Prime Minister of Hungary

Speech made to the Assembly

Tuesday, 30 June 1992

expressed the exceptional honour accorded Hungary by the Parliamentary Assembly of the Council of Europe through its decision to hold its first plenary session outside Strasbourg in the Hungarian Parliament House — this House which, during its history, has seen tormented and violent debates. The walls of the Chamber, in which this meeting is taken place, have been witness to courageous statements of men and women who sacrified their lives for democracy.

Mr Antall considered that Europe, be it in the form of a commonwealth of Europe, or a united Europe, had three main dimensions: the geographical dimension, the cultural dimension and the spiritual dimension. He said that General de Gaulle, in his statement that Europe extended from the Atlantic to the Urals, wanted to express the view that the smaller western Europe would never forget the eastern and central European part under communist rule.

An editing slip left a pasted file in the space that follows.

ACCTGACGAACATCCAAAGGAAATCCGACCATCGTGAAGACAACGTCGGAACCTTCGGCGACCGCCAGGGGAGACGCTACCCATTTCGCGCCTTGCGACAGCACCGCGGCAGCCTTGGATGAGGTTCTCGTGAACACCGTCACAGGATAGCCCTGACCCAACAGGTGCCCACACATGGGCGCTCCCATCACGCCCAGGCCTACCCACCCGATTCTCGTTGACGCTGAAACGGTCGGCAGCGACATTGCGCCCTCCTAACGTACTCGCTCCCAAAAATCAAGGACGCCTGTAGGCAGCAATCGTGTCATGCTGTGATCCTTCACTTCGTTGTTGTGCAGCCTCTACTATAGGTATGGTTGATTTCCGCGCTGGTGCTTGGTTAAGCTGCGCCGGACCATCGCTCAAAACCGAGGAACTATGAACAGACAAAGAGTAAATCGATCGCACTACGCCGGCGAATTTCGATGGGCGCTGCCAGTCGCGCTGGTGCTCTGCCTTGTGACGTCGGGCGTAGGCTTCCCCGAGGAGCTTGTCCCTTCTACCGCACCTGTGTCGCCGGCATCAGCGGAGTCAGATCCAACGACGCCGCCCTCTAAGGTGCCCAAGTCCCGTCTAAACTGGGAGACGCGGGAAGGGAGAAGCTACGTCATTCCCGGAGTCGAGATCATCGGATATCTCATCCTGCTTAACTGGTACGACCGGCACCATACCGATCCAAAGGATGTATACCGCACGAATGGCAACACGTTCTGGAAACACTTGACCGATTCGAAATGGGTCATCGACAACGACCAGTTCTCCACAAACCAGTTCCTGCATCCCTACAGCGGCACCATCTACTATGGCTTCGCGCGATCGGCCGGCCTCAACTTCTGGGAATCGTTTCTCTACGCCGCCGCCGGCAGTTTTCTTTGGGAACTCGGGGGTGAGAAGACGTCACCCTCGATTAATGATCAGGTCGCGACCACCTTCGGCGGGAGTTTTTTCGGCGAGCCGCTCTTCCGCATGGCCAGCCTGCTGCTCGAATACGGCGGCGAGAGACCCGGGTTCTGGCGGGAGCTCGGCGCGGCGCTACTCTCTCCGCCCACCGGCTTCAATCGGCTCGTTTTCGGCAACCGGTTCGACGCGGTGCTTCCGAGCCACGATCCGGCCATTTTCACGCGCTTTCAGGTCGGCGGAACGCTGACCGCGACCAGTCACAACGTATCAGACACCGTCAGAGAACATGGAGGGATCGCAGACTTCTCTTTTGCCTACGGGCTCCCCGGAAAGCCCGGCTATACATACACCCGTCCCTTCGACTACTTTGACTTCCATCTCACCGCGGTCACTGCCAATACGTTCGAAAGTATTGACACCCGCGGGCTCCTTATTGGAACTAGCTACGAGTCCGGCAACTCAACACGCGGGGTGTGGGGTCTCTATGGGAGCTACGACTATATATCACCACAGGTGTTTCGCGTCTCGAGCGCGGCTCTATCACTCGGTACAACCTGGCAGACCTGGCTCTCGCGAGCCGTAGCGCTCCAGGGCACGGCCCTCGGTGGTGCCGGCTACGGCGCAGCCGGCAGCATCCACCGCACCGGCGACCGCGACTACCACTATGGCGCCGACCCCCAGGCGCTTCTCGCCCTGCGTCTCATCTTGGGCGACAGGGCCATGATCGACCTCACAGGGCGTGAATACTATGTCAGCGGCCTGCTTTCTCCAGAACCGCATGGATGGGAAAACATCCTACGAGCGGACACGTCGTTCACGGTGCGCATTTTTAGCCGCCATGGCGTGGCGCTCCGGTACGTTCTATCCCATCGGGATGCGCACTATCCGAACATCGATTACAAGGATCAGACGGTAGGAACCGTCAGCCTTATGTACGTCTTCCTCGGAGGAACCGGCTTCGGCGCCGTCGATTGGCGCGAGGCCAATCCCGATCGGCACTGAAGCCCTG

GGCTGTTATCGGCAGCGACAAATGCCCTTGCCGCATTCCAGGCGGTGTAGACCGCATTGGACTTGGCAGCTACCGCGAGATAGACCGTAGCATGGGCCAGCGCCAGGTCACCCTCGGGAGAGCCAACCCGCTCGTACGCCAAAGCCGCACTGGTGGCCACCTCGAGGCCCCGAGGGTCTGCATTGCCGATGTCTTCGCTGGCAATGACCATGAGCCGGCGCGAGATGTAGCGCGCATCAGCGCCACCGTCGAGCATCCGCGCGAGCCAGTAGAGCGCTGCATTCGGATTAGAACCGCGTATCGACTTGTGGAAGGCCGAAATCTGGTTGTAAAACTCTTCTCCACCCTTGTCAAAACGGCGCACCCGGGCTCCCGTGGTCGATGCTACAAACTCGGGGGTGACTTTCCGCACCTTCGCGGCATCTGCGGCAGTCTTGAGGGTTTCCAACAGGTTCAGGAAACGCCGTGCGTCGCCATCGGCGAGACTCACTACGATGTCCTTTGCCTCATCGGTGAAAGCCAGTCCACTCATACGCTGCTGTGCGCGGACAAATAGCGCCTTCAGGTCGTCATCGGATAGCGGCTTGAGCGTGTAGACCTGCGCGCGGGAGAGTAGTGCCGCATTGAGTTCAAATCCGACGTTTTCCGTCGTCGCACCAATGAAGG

With regard to the cultural and spiritual dimensions of Europe, he felt it was important to always keep in mind that scientific development and cultural expression had never been petrified in Europe as in other regions of the world. The great inventions and human thoughts which had originated in Europe had also mostly corresponded to a demand of its peoples. This creativity had been further stimulated because of Europe’s openness to the outside world and its ability to integrate and assimilate inputs from outside. This, he felt, was the main reason why European culture had successfully responded to new challenges throughout history. When looking at European history, he said, one could distinguish a thread of reinvigoration and renewal.